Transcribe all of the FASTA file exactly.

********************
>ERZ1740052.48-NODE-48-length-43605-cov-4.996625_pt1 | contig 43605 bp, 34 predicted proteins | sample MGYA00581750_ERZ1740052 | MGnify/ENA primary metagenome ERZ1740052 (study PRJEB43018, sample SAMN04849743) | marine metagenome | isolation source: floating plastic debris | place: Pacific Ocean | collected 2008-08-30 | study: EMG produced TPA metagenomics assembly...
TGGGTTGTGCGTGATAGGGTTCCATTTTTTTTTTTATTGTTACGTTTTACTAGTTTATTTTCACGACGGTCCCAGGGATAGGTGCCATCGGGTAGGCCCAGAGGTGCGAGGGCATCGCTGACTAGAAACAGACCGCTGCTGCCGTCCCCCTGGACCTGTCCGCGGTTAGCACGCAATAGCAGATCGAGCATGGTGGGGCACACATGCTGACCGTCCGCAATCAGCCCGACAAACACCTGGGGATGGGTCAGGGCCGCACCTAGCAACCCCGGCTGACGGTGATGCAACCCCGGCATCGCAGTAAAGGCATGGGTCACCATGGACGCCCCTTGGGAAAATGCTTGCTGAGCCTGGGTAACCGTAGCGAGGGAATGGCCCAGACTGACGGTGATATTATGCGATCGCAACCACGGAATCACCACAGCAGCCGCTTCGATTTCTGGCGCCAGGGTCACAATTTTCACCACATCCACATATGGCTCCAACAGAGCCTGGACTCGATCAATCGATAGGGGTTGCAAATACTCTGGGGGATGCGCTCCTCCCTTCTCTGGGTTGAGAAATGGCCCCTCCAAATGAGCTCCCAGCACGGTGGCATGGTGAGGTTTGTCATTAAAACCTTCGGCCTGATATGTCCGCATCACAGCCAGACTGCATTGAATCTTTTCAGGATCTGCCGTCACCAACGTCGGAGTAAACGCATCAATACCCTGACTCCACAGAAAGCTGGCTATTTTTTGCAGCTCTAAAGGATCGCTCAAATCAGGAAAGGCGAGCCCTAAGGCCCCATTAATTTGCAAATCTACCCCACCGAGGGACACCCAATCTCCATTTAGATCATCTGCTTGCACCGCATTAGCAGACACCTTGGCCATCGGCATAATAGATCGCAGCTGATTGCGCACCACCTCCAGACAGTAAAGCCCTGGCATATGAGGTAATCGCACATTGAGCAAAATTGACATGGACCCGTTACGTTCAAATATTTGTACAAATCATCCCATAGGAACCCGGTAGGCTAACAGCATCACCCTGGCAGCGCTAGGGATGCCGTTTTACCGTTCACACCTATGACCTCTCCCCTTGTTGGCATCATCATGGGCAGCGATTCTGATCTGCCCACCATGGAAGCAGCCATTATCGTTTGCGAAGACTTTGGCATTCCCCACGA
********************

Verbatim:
>ERZ1740052.48-NODE-48-length-43605-cov-4.996625_pt1 | contig 43605 bp, 34 predicted proteins | sample MGYA00581750_ERZ1740052 | MGnify/ENA primary metagenome ERZ1740052 (study PRJEB43018, sample SAMN04849743) | marine metagenome | isolation source: floating plastic debris | place: Pacific Ocean | collected 2008-08-30 | study: EMG produced TPA metagenomics assembly...
TGGGTTGTGCGTGATAGGGTTCCATTTTTTTTTTTATTGTTACGTTTTACTAGTTTATTTTCACGACGGTCCCAGGGATAGGTGCCATCGGGTAGGCCCAGAGGTGCGAGGGCATCGCTGACTAGAAACAGACCGCTGCTGCCGTCCCCCTGGACCTGTCCGCGGTTAGCACGCAATAGCAGATCGAGCATGGTGGGGCACACATGCTGACCGTCCGCAATCAGCCCGACAAACACCTGGGGATGGGTCAGGGCCGCACCTAGCAACCCCGGCTGACGGTGATGCAACCCCGGCATCGCAGTAAAGGCATGGGTCACCATGGACGCCCCTTGGGAAAATGCTTGCTGAGCCTGGGTAACCGTAGCGAGGGAATGGCCCAGACTGACGGTGATATTATGCGATCGCAACCACGGAATCACCACAGCAGCCGCTTCGATTTCTGGCGCCAGGGTCACAATTTTCACCACATCCACATATGGCTCCAACAGAGCCTGGACTCGATCAATCGATAGGGGTTGCAAATACTCTGGGGGATGCGCTCCTCCCTTCTCTGGGTTGAGAAATGGCCCCTCCAAATGAGCTCCCAGCACGGTGGCATGGTGAGGTTTGTCATTAAAACCTTCGGCCTGATATGTCCGCATCACAGCCAGACTGCATTGAATCTTTTCAGGATCTGCCGTCACCAACGTCGGAGTAAACGCATCAATACCCTGACTCCACAGAAAGCTGGCTATTTTTTGCAGCTCTAAAGGATCGCTCAAATCAGGAAAGGCGAGCCCTAAGGCCCCATTAATTTGCAAATCTACCCCACCGAGGGACACCCAATCTCCATTTAGATCATCTGCTTGCACCGCATTAGCAGACACCTTGGCCATCGGCATAATAGATCGCAGCTGATTGCGCACCACCTCCAGACAGTAAAGCCCTGGCATATGAGGTAATCGCACATTGAGCAAAATTGACATGGACCCGTTACGTTCAAATATTTGTACAAATCATCCCATAGGAACCCGGTAGGCTAACAGCATCACCCTGGCAGCGCTAGGGATGCCGTTTTACCGTTCACACCTATGACCTCTCCCCTTGTTGGCATCATCATGGGCAGCGATTCTGATCTGCCCACCATGGAAGCAGCCATTATCGTTTGCGAAGACTTTGGCATTCCCCACGA